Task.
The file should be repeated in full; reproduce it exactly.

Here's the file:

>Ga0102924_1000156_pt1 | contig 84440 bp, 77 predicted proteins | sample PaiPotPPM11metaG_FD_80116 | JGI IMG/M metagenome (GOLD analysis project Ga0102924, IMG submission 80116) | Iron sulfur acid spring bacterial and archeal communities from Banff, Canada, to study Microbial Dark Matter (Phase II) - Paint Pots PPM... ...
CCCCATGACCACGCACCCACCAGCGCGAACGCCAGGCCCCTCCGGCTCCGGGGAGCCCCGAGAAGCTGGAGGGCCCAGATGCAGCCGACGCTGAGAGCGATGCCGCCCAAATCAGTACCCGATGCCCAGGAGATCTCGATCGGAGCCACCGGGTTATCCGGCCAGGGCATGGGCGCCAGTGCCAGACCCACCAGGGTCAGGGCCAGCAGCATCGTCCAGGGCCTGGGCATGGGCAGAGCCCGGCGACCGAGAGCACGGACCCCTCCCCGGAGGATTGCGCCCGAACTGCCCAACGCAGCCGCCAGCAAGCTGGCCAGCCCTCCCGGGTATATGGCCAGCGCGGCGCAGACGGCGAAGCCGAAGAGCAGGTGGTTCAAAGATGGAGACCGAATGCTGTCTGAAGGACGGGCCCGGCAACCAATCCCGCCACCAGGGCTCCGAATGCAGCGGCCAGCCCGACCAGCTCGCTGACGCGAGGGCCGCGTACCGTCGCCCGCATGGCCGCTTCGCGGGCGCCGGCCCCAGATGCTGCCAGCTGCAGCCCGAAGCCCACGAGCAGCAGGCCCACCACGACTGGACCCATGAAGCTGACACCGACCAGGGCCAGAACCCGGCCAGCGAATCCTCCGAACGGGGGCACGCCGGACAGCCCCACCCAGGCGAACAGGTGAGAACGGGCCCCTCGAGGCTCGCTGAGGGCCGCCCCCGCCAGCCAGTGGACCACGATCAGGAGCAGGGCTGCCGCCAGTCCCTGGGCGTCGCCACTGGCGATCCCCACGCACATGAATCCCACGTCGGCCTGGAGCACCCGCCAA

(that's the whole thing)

>Ga0102924_1000156_pt1 | contig 84440 bp, 77 predicted proteins | sample PaiPotPPM11metaG_FD_80116 | JGI IMG/M metagenome (GOLD analysis project Ga0102924, IMG submission 80116) | Iron sulfur acid spring bacterial and archeal communities from Banff, Canada, to study Microbial Dark Matter (Phase II) - Paint Pots PPM... ...
CCCCATGACCACGCACCCACCAGCGCGAACGCCAGGCCCCTCCGGCTCCGGGGAGCCCCGAGAAGCTGGAGGGCCCAGATGCAGCCGACGCTGAGAGCGATGCCGCCCAAATCAGTACCCGATGCCCAGGAGATCTCGATCGGAGCCACCGGGTTATCCGGCCAGGGCATGGGCGCCAGTGCCAGACCCACCAGGGTCAGGGCCAGCAGCATCGTCCAGGGCCTGGGCATGGGCAGAGCCCGGCGACCGAGAGCACGGACCCCTCCCCGGAGGATTGCGCCCGAACTGCCCAACGCAGCCGCCAGCAAGCTGGCCAGCCCTCCCGGGTATATGGCCAGCGCGGCGCAGACGGCGAAGCCGAAGAGCAGGTGGTTCAAAGATGGAGACCGAATGCTGTCTGAAGGACGGGCCCGGCAACCAATCCCGCCACCAGGGCTCCGAATGCAGCGGCCAGCCCGACCAGCTCGCTGACGCGAGGGCCGCGTACCGTCGCCCGCATGGCCGCTTCGCGGGCGCCGGCCCCAGATGCTGCCAGCTGCAGCCCGAAGCCCACGAGCAGCAGGCCCACCACGACTGGACCCATGAAGCTGACACCGACCAGGGCCAGAACCCGGCCAGCGAATCCTCCGAACGGGGGCACGCCGGACAGCCCCACCCAGGCGAACAGGTGAGAACGGGCCCCTCGAGGCTCGCTGAGGGCCGCCCCCGCCAGCCAGTGGACCACGATCAGGAGCAGGGCTGCCGCCAGTCCCTGGGCGTCGCCACTGGCGATCCCCACGCACATGAATCCCACGTCGGCCTGGAGCACCCGCCAA